Hobbyist electronics lab
tag(s): electronics
created: 09 Feb 2020

My hobbyist electronics setup has grown significantly this year thanks to my growing interest in the field (partially attributable to Ben Eater and other video makers). Here's a post detailing the specifics.

Organizing Components

You can find tons of plastic cabinet assortments filled with components on eBay, DigiKey, and Mouser. Alternatively you can buy dirt cheap components and put them in a plastic cabinet yourself — sorting the resistors and other common components by their E-series values.


For a soldering iron I chose the TS80 (successor to the TS100) and loaded it with custom firmware.[1] The TS80/TS100 irons are portable and pack a punch for their size.

Of course with soldering you'll need the various smaller accessories. I've heard many swear by DeoxIT for contact cleaning, but I could only find a WD-40 branded alternative at the time. 99.9% IPA is very handy to have.


The first oscilloscope I received was a Hitachi V-252 (only 20 MHz) for $5. The seller, who inherited it, settled on $5 because it wouldn't turn on. Upon inspection I figured that the previous owner was troubleshooting because all of the internal connectors were unplugged. Sadly after reconnecting all of the connectors it still wouldn't sweep properly and I couldn't find any manuals or schematics for it online.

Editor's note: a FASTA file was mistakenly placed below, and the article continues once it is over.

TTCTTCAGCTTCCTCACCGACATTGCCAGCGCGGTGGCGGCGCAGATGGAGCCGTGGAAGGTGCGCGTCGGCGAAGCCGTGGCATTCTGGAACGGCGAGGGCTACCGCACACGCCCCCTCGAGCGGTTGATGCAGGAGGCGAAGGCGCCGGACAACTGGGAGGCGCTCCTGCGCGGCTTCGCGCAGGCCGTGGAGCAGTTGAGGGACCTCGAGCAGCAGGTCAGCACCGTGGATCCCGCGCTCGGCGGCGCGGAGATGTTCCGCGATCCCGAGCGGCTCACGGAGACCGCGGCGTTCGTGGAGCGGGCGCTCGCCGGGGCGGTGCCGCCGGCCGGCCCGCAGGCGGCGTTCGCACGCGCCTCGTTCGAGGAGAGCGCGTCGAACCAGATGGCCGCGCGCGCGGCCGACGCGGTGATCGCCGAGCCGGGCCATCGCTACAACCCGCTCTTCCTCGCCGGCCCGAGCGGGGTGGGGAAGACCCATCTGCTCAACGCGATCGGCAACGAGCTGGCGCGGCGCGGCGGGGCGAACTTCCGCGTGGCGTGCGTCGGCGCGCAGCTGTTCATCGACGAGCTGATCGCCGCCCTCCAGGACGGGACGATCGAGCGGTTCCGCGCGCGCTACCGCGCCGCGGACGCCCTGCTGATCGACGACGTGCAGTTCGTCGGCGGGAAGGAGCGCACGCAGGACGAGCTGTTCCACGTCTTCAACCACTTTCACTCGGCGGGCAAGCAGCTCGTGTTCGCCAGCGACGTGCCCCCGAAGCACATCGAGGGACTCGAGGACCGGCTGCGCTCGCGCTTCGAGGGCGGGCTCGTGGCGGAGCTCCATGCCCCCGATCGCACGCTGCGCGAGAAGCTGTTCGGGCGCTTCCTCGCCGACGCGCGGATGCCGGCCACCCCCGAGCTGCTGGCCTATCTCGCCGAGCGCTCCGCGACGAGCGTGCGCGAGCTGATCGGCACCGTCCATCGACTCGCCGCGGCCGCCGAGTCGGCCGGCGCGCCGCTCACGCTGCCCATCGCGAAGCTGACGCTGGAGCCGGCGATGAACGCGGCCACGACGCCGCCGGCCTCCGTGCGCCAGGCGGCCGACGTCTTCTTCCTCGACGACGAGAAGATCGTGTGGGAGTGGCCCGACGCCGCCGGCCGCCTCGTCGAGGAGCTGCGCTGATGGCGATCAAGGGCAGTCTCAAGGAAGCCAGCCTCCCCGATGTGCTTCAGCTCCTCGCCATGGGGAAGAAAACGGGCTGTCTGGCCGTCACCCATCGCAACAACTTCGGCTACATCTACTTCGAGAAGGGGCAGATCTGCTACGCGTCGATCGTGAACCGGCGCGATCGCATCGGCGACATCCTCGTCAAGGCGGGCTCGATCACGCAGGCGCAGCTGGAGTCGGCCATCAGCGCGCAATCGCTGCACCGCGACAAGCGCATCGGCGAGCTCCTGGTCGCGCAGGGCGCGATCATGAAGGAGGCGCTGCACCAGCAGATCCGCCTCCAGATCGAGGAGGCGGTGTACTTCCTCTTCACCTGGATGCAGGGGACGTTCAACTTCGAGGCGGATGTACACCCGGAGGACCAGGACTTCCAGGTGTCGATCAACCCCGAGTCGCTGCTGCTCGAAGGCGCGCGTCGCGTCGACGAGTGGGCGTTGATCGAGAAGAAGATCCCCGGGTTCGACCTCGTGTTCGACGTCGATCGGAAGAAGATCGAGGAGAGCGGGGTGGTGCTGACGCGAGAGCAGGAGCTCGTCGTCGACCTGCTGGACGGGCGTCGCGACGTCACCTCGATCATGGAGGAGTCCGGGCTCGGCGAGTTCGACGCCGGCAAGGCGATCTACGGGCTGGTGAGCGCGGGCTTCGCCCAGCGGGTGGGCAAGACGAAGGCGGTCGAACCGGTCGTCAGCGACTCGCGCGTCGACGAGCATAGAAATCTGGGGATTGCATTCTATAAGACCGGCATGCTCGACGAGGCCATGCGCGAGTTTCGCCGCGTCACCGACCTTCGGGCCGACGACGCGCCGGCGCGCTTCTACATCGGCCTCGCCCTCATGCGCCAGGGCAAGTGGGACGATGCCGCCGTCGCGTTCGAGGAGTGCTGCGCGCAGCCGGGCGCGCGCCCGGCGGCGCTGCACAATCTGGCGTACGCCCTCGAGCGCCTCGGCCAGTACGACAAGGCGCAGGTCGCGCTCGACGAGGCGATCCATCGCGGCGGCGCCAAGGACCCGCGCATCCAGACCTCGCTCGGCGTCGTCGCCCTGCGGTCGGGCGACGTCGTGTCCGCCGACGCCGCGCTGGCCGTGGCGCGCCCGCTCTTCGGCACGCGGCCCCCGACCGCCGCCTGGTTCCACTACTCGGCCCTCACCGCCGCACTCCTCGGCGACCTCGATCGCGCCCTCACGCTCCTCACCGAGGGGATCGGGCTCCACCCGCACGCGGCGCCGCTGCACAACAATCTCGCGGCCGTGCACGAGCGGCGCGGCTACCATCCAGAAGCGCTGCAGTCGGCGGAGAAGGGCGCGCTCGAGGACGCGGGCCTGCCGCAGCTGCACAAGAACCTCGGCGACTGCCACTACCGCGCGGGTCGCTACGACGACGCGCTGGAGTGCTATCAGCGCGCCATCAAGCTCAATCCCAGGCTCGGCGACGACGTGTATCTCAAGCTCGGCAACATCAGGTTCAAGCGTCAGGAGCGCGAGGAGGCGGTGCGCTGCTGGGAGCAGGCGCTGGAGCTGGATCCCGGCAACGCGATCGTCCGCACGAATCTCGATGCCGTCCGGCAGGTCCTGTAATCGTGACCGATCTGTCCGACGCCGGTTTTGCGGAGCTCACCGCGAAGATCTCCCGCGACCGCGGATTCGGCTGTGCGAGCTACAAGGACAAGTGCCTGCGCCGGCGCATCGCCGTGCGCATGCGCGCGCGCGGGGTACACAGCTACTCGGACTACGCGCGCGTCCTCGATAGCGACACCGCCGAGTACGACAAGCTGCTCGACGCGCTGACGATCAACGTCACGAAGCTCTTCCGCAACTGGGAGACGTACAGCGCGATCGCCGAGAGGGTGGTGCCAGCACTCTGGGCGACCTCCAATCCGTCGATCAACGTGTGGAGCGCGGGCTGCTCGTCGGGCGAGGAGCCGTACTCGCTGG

I decided to cough up the cash to get a modern digital oscilloscope after my previous purchase. Two sub-$400 scopes stuck out to me: the Siglent SDS-1202X-E and the Rigol DS1054Z; I chose the Siglent.

Power Supply

I decided on a cheap model for a variable power supply that is rebranded all over eBay.


Label makers are great to have for organization. My Dymo LetraTag was only $20. The refills are a bit pricey, but nothing outrageous. You'll need solid-core hook up wire (preferably in spools — not precut) and a quality pair of wire strippers for tidy breadboard prototyping.

Future Purchases

  • Various other useful types of components to have around (power diodes, varistors, the list goes on)
  • A cheap hot air rework station
  • A bench multimeter (old is fine, new models are expensive); Fluke 8840A's resell for cheap on eBay
  • More handy ICs for toying around with digital circuits


  1. Custom firmware for TS80 and TS100 soldering irons.